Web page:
Investigating predator-prey dynamics of leatherback sea turtles and jellyfish in Atlantic Canadian waters
The leatherback sea turtle (Dermochelys coriacea), classified as endangered in Canadian waters, faces several natural and anthropogenic threats. They are a highly migratory species, traveling between tropical waters to nest, and northern temperate waters to feed. There is a large foraging population of leatherbacks that gather on the Scotian Shelf in Canadian waters from July to the end of September every year, to feed on jellyfish. Leatherbacks are obligate jellyfish feeders, and while in Canadian waters are found to feed almost exclusively on large scyphozoan jellyfish (such as lion’s mane, and moon jellies). While the last decade has proven to be significant in leatherback sea turtle research in Atlantic Canada, their prey field is still highly under-researched.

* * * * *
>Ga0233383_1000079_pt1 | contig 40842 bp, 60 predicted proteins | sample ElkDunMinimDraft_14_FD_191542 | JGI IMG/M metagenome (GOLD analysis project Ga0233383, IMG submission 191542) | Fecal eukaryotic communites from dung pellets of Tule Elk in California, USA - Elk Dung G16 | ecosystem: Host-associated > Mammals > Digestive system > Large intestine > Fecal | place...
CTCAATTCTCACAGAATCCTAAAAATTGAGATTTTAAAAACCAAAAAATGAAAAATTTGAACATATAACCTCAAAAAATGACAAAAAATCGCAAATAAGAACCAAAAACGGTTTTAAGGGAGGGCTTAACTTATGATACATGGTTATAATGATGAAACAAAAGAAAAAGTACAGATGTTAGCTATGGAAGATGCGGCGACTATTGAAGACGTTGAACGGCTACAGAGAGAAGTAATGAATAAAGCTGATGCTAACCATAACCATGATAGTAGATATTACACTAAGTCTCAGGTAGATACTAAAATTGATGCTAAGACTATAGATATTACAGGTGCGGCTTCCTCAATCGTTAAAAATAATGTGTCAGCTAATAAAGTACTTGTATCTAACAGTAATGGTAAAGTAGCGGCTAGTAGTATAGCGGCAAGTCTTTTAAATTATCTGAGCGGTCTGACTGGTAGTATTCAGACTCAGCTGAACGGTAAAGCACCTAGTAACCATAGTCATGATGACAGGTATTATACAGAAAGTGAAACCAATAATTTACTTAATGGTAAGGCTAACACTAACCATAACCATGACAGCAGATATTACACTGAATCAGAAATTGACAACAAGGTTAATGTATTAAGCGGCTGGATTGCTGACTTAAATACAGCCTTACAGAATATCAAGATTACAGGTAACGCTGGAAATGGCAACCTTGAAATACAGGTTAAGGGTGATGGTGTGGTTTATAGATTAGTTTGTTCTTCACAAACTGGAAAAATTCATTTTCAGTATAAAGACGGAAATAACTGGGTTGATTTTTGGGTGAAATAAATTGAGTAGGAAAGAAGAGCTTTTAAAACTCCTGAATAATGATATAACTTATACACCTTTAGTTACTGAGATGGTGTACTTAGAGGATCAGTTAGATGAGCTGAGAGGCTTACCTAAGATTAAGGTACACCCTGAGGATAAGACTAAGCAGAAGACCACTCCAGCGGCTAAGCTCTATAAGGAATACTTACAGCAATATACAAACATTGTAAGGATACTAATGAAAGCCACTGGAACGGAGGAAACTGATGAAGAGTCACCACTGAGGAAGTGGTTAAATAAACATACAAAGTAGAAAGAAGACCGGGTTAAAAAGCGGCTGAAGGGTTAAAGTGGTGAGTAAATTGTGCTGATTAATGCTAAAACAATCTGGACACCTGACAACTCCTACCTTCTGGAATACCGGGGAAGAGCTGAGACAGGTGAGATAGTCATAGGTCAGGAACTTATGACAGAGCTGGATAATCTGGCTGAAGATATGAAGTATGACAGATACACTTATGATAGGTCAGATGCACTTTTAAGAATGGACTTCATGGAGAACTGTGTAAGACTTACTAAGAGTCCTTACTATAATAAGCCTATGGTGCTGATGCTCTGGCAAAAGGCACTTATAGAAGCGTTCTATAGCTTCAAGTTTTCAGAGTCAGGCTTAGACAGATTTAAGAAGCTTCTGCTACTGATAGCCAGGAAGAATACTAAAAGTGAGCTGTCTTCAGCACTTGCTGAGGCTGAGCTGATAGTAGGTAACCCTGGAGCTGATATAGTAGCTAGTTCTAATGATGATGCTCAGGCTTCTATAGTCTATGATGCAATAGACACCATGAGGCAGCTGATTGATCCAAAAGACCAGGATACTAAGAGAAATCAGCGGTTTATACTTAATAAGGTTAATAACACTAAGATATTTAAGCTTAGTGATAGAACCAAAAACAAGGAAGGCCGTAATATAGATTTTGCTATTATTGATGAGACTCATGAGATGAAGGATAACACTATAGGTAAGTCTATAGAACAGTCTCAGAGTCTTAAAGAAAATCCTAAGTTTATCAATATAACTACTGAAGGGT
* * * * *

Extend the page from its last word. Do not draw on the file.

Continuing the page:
My master’s project is investigating the spatial and seasonal distribution of jellyfish in the northwest Atlantic and relate that to the foraging behaviour of leatherback sea turtles. Citizen scientists play an important role in this project, as well as existing data sets from other organizations (DFO, Canadian Sea Turtle Network), and field work based off the coast of Nova Scotia. These methods are being used to examine broad scale and in-situ predator-prey dynamics between leatherbacks and jellyfish.
MSc Biology Student
Boris Worm (Dalhousie University)
IN COLLABORATION WITH
Mike James (PhD, Department of Fisheries and Oceans)
TYPE/STATUS OF PROJECT
Scientific research (in progress)
Principal InvestigatorBethany Nordstrom
Biology Department, Dalhousie University 1355 Oxford Street PO Box 15000 Halifax NS B3H 4R2 Canada